Medical Staff Pulse Newsletter

New critical high value for potassium (K)

The serum potassium (K) critical value call back will change from >6.5 to >6.2 next month. The projected go-live date for this change is Wednesday, Sept. 26.

Both federal and California law mandate that clinical laboratories develop and follow written procedures for reporting imminent life-threatening laboratory results or critical values. In addition, clinical laboratories must immediately alert the individual or entity requesting the test, or the individual responsible for utilizing the test results, when a test result from among those defined by the laboratory in conjunction with the Medical Executive Committee indicates an imminent life-threatening condition.

Based on recent physician input, the current upper critical value for potassium is higher than the community standard and, on occasion, a patient may not be treated promptly for unexpectedly high potassium.

A review of the literature was conducted to compare Cedars-Sinai’s practices with the community. Based on an article in the Archives of Pathology and Laboratory Medicine, in a survey of 162 labs, critical value cut-offs for K of 5.9 is at the 5th percentile, 6.0 is median, and 6.5 is 95th percentile. (Arch Pathol Lab Med 2007;131:1769).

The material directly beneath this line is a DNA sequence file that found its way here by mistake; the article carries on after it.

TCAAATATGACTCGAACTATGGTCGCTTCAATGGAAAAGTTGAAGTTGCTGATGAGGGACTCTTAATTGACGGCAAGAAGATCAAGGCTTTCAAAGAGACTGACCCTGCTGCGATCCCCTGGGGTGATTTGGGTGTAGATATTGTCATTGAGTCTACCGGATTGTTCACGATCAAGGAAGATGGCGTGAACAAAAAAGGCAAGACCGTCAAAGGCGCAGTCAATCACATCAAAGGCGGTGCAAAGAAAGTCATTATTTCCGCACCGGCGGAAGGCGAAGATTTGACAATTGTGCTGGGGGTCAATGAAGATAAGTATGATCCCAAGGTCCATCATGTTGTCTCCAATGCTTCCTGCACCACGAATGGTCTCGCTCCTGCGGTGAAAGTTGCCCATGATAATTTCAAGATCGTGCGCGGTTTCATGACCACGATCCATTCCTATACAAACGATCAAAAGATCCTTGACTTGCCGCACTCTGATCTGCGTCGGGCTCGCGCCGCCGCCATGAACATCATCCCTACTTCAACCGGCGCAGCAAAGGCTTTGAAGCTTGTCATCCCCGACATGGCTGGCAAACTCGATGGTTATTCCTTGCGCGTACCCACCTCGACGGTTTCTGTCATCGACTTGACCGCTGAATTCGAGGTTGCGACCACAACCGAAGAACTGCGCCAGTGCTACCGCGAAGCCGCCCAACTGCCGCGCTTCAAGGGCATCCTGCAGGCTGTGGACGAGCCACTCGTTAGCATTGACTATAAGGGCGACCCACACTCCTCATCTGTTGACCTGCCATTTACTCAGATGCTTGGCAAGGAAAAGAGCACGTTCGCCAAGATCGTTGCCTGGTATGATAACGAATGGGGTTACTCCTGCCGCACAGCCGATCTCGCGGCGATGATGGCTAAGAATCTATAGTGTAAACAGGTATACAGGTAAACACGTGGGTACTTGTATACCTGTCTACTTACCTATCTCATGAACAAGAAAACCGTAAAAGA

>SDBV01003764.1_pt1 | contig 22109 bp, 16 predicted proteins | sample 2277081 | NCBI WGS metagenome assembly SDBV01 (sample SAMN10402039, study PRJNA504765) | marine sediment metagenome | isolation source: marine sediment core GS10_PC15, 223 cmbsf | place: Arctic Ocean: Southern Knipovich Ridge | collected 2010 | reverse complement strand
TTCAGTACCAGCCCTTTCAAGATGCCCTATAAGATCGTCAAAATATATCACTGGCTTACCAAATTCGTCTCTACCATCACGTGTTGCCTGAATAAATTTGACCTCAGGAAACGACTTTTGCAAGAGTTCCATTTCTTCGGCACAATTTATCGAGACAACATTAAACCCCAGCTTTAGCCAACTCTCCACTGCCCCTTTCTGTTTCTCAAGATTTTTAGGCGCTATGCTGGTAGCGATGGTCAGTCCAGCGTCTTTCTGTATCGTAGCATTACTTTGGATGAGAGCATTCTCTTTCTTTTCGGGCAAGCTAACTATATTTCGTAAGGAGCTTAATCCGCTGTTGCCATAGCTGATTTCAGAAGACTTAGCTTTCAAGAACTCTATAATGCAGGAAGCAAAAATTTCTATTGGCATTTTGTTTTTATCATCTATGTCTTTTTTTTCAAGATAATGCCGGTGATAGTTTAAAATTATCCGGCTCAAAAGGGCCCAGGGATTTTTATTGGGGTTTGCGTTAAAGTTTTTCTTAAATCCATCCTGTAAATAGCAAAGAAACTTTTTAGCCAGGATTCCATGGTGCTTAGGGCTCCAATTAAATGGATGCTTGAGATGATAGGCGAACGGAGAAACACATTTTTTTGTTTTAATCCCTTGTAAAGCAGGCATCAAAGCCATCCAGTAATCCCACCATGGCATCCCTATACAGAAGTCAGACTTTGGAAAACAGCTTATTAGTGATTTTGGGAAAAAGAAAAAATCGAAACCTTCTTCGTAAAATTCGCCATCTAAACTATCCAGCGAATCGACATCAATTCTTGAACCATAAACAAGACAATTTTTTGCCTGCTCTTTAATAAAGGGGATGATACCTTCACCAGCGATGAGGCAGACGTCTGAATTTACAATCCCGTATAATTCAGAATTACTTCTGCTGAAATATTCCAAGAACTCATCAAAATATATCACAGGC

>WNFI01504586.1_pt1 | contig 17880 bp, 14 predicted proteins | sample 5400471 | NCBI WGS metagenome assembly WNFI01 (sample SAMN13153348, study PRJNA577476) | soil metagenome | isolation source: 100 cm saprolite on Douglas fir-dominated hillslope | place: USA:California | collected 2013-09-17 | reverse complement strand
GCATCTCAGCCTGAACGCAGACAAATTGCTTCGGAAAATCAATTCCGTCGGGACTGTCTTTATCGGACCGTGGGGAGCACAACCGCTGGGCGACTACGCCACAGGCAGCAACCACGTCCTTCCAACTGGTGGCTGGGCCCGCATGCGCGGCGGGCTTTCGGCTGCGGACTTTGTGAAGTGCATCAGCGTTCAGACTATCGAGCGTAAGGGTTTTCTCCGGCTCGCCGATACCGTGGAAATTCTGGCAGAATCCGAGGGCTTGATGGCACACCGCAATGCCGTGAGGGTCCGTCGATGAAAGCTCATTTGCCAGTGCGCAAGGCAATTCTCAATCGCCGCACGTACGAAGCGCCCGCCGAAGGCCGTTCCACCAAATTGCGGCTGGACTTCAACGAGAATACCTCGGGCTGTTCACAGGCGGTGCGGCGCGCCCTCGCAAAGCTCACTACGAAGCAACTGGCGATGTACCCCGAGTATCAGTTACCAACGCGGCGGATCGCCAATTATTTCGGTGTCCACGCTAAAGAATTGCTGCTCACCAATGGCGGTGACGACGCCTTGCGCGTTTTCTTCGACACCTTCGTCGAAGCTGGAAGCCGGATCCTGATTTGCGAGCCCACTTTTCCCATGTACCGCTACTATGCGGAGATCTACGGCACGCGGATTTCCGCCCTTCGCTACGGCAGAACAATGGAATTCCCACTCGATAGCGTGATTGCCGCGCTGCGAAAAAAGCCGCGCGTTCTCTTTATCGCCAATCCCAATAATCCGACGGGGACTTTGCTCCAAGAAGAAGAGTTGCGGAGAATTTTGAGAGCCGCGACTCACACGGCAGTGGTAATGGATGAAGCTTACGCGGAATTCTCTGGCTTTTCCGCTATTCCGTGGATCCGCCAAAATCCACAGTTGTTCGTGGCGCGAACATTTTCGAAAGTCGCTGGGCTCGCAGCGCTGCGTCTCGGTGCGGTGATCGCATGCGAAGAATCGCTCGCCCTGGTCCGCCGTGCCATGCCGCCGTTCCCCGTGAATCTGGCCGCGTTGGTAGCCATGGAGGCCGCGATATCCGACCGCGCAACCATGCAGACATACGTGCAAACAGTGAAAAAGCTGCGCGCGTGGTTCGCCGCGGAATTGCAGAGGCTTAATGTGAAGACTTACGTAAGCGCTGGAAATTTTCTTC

“We polled numerous doctors in the Department of Medicine, concentrating on those from the division of Nephrology, who would be most affected by this change,” said Holli M. Mason, MD, associate director of Transfusion Medicine and medical director of the Core Laboratory. “All of the physicians with whom we spoke felt that >6.5 was too high and favored lowering the cut off for a critical value call back.”

While there was some discussion on the best number (many favoring lower) it was generally agreed that a value of 6.3 (>6.2) would sufficiently cover patients in danger of an adverse event, while keeping the calls to a reasonable volume.

This proposed change has been presented to and approved by the Pathology PIC, the Medicine PIC, the CIC, and the Medical Executive Committee. Changes in the Laboratory Information System and standard operating procedures are expected to be completed by Sept. 26, when the new critical value will go into effect.